Thinking Like God

Thinking Like God

by Robert Hamerton-Kelly

September 16, 2007

Scripture: 1 Timothy 1:12-17; Luke 15:1-10

“What man of you having a hundred sheep, if he has lost one of them, does not leave the ninety-nine in the wilderness, and go after the one which is lost, until he finds it? — Luke 15:4

It is good to see you again after the summer break. I trust you had a good time in the sun, and the out of doors, where, incidentally, the hero of our story, a shepherd spends his whole life. On Thursday I had decided to treat this parable as a lesson from the Lord on identity and individuality, as symbolized by the love of the shepherd for each of his sheep; but on Friday I changed my mind. I mentioned the first intention in a seminar and a colleague who is personally acquainted with working shepherds told of once asking one of them if he could imagine a shepherd doing what the one in our parable did, and the reply was, “No shepherd I can think of.” Our shepherd left 99 of his sheep in jeopardy in the wilderness to rush off passionately in search of the one. This exchange of yesterday oriented me to the kind of thinking and decision-making our shepherd uses, and since the shepherd in this parable represents God, Jesus gives it to us to tell us how God thinks, I dare to call our meditation an exercise in trying to think like God.

Now a banker as banker would never understand our shepherd; for him thinking like this would be taking an imprudent risk, and he could even get into trouble for fiduciary negligence. Likewise the businessman as businessman who acts like this would be too reckless to survive long, and so also the general and the politician, that is, all the utilitarian thinkers who have to use that narrow kind of operational logic to get by in the narrow world in which they work. One should probably also include in this category all the sectarians and ethnically driven, and the academics whose approach to everything tries to be objective. No one who tries to practice detached, utilitarian decision-making would do anything but criticize the good shepherd for recklessness and inappropriate emotional involvement. We can imagine the calculation: ‘I have 99 minus one – that is just the cost of doing business.’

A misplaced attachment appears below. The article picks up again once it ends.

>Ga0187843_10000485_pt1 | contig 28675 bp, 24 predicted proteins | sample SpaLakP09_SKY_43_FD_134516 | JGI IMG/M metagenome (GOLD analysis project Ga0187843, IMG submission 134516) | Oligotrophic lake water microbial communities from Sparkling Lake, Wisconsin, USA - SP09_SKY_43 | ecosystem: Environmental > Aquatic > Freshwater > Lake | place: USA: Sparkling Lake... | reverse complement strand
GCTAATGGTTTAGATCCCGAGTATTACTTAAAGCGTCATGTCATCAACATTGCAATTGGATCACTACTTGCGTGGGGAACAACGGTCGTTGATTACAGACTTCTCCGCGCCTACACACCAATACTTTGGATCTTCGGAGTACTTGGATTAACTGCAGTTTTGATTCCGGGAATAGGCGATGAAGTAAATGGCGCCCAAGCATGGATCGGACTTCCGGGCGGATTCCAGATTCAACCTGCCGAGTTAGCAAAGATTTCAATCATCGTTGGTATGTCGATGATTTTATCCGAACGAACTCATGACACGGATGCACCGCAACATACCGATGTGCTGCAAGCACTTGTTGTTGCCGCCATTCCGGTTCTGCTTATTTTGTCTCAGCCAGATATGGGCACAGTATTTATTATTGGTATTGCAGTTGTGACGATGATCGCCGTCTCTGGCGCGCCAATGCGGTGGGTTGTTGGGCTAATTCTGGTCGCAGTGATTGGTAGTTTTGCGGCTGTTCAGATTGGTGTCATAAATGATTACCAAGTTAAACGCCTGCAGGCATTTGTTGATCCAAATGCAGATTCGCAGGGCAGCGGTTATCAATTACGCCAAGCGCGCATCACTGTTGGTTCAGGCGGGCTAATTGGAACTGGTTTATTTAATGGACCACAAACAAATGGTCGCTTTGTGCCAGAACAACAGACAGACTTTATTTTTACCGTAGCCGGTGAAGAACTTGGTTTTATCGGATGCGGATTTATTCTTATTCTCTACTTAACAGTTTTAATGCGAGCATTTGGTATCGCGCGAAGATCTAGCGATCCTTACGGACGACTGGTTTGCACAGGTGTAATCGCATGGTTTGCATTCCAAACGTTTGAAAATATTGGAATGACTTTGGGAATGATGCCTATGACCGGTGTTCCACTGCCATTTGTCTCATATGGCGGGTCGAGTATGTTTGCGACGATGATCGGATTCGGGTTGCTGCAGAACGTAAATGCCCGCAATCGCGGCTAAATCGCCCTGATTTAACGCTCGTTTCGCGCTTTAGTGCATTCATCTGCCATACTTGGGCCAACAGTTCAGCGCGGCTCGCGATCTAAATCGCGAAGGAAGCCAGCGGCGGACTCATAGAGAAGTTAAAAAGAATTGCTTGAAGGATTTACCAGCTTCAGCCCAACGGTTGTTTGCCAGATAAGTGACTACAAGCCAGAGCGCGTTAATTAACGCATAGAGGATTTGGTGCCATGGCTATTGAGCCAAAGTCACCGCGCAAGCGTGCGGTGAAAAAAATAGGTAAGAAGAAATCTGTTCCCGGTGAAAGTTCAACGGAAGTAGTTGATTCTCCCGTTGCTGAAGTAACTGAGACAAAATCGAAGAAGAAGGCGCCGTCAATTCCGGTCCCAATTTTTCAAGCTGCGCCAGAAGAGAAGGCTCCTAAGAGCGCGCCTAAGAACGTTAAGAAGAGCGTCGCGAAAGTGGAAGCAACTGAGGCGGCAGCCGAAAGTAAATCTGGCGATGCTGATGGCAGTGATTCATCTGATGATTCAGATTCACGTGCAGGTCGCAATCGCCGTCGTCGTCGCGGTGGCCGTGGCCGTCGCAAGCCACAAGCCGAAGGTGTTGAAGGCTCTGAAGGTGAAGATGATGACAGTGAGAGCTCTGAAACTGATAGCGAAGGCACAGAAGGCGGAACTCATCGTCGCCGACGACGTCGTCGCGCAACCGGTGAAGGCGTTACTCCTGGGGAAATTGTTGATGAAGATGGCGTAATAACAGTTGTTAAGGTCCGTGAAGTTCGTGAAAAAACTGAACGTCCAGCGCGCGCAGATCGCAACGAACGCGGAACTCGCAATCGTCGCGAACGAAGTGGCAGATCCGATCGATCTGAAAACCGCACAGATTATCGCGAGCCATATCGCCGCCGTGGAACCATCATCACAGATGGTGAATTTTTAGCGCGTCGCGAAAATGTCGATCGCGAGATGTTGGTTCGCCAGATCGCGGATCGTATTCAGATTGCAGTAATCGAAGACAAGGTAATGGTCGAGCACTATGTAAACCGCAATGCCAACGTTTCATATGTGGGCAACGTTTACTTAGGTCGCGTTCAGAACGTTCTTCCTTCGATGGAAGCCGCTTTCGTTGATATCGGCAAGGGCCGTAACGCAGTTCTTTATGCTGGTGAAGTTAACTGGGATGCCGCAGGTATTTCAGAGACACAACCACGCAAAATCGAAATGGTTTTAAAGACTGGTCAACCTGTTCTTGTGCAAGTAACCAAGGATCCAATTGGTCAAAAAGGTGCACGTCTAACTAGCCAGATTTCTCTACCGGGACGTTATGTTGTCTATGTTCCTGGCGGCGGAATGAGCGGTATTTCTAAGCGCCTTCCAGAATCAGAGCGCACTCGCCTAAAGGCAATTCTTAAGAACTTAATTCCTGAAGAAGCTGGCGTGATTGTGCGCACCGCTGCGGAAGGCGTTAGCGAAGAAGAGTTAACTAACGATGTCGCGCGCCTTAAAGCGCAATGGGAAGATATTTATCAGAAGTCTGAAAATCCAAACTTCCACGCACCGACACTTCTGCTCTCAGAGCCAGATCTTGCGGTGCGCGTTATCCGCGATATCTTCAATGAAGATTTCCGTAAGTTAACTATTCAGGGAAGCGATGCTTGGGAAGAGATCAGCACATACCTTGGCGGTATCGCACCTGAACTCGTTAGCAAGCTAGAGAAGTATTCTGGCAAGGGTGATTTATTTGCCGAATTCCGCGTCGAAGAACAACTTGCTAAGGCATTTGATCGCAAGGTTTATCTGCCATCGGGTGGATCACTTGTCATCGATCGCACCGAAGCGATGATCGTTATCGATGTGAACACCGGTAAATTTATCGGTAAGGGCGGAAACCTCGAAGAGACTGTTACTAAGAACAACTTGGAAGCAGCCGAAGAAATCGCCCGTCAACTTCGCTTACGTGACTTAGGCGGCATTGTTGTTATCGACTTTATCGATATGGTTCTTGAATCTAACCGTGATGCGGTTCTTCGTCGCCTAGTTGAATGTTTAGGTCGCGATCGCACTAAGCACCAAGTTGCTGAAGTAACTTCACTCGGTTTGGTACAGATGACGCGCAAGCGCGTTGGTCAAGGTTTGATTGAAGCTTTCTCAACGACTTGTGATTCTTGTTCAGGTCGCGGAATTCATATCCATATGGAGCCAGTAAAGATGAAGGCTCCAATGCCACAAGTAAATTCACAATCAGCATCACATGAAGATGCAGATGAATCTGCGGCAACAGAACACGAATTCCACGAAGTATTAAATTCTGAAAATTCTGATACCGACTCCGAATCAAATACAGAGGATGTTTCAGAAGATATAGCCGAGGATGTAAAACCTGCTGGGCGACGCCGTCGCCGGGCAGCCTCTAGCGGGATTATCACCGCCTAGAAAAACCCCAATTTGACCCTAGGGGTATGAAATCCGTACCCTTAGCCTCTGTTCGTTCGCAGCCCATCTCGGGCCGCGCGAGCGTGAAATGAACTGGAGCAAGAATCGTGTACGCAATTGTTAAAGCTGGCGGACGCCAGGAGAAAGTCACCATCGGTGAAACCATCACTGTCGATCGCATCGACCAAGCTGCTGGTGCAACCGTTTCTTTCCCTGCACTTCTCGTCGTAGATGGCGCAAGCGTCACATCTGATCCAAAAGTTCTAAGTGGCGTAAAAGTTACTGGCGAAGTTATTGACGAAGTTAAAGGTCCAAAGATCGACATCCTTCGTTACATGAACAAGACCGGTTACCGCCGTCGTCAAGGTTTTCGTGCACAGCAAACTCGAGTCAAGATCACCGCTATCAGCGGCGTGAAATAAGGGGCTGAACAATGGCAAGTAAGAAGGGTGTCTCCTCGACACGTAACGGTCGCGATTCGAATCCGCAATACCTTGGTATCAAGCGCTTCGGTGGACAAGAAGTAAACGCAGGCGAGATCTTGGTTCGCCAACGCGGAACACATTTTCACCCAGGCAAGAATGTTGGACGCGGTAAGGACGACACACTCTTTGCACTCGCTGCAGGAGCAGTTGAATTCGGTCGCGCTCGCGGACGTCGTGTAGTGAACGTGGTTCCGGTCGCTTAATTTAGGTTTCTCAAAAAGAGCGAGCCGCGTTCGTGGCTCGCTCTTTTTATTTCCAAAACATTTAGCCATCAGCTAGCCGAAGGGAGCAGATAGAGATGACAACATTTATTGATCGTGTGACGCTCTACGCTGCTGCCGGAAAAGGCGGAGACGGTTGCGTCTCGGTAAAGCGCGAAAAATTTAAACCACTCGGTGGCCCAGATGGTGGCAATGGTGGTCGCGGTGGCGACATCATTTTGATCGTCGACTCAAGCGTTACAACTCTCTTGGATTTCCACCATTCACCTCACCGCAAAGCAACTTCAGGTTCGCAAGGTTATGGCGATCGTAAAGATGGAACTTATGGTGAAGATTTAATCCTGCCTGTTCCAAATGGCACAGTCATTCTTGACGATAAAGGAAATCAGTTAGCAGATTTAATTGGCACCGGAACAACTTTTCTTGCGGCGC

But a mother who is not mentally ill understands this shepherd’s way of thinking perfectly. She does not say, ‘Well I have John and Peter and Fiona left; we can sacrifice Baa-baa if we have to. All the mothers I have known would do what the shepherd did, with perhaps a bit more forethought, (but remember, Jesus is not portraying a bourgeois planned response, but communicating the passionate love of God for each one of us, and so exaggerates by having the shepherd dash off without making prudent arrangements for his flock).

So, how, according to Jesus, does God think and act, that is, how does God make decisions? God decides passionately, heedlessly, and emotionally. Utilitarian reason condemns such behavior. Passionate heedlessness is contemptible to many. There exists, for instance, a branch of social science called decision theory, which, as I understand it, believes that decisions can be made rationally, with mathematical precision. Jesus tells us that God decides impulsively like the shepherd, not with cool calculation like the decision scientist. What shall we say to this?

At least this, that cool rationality has its place, and it is an important place when we are dealing with the world, but it is a relatively narrow place and confined to activities relatively unimportant to human thriving. It is most effective in the “garbage collection” slice of life, in warfare, courts of law, markets etc. It is mostly out of place in the living room, the bedroom and the broader web of human relations in which we are embedded as plants in the soil. It has been a cruel torture of humanity to extend the web of operational logic to cover all of life, to make a science out of everything, and thereby to imply that what cannot be scientized cannot be important; the cruelest stab has been to make us doubt the simple evidence of our minds and bodies that the feeling of the love of ones mother is truer than everything that the world of utility represents, and that singing and poetizing speaks more truth than the periodic table of the elements.